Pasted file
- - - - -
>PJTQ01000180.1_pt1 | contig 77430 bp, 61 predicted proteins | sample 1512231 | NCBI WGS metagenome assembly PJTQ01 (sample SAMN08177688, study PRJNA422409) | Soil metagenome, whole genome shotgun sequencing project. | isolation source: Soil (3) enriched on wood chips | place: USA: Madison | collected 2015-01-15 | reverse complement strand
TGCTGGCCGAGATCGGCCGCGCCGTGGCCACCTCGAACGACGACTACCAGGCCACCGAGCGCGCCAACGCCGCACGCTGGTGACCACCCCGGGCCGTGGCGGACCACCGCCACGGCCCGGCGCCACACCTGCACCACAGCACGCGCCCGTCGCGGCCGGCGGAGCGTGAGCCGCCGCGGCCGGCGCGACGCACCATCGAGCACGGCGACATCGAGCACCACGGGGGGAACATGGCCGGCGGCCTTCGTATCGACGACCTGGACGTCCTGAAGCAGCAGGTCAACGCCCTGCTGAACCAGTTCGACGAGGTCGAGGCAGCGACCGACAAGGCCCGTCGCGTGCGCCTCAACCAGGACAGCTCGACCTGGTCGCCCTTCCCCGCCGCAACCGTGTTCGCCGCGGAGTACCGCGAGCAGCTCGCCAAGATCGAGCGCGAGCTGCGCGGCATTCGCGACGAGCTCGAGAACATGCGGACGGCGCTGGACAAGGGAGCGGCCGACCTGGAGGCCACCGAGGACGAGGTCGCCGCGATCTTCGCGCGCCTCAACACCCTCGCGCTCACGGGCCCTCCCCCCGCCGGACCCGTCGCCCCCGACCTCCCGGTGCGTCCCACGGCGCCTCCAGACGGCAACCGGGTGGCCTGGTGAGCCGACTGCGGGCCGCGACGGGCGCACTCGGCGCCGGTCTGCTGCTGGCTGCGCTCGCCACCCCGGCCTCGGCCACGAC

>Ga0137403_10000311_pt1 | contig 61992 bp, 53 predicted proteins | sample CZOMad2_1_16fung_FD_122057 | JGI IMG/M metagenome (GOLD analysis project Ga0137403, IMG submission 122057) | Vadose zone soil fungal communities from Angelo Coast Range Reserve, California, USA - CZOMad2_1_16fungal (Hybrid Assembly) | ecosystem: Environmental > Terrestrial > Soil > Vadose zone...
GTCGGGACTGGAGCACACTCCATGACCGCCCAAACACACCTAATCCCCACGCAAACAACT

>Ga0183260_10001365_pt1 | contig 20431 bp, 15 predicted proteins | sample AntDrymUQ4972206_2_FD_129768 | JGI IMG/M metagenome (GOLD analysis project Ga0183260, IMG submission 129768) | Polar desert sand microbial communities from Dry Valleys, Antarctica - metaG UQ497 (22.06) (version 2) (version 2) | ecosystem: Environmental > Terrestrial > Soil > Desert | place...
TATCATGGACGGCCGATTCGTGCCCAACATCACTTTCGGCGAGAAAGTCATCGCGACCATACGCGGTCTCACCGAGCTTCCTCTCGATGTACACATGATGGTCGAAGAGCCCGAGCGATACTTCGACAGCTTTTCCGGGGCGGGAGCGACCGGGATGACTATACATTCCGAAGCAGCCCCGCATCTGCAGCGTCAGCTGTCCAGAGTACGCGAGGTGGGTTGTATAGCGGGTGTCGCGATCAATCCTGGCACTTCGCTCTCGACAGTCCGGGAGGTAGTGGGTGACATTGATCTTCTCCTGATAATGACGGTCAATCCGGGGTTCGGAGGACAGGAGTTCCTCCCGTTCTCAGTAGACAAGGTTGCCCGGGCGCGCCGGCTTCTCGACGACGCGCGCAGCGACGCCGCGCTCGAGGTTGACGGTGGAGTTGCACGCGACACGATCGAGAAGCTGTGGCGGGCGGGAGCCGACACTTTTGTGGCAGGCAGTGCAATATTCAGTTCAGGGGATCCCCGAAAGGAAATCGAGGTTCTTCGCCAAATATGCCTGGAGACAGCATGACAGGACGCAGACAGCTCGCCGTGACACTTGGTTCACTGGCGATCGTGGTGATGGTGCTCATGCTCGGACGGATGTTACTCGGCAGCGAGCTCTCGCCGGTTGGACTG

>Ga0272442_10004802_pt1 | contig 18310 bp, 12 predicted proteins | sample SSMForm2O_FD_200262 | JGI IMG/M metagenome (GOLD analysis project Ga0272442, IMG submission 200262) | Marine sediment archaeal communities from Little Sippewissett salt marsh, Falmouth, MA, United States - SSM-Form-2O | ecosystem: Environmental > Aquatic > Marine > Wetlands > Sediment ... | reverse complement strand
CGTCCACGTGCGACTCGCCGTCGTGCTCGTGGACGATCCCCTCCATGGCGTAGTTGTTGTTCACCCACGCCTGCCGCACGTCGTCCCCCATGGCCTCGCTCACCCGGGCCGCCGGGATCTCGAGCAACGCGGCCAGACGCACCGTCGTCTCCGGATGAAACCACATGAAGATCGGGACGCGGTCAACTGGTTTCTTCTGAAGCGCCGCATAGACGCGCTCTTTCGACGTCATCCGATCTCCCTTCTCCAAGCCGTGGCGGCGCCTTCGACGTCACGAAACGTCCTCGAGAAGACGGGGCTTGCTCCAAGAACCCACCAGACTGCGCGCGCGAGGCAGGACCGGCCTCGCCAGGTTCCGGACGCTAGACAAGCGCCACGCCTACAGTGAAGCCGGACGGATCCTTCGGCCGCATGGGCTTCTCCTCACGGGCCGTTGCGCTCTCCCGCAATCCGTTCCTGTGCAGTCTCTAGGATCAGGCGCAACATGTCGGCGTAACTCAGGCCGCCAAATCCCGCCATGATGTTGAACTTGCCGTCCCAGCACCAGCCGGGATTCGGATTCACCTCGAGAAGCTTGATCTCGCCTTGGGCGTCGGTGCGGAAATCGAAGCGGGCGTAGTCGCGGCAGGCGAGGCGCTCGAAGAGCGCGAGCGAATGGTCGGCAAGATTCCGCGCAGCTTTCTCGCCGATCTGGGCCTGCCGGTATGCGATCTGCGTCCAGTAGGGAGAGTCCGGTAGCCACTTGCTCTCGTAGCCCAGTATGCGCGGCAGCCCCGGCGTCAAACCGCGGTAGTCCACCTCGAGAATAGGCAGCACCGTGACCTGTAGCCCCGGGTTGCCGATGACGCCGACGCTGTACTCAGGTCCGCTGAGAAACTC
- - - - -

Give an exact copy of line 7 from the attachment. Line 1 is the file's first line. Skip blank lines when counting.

>Ga0272442_10004802_pt1 | contig 18310 bp, 12 predicted proteins | sample SSMForm2O_FD_200262 | JGI IMG/M metagenome (GOLD analysis project Ga0272442, IMG submission 200262) | Marine sediment archaeal communities from Little Sippewissett salt marsh, Falmouth, MA, United States - SSM-Form-2O | ecosystem: Environmental > Aquatic > Marine > Wetlands > Sediment ... | reverse complement strand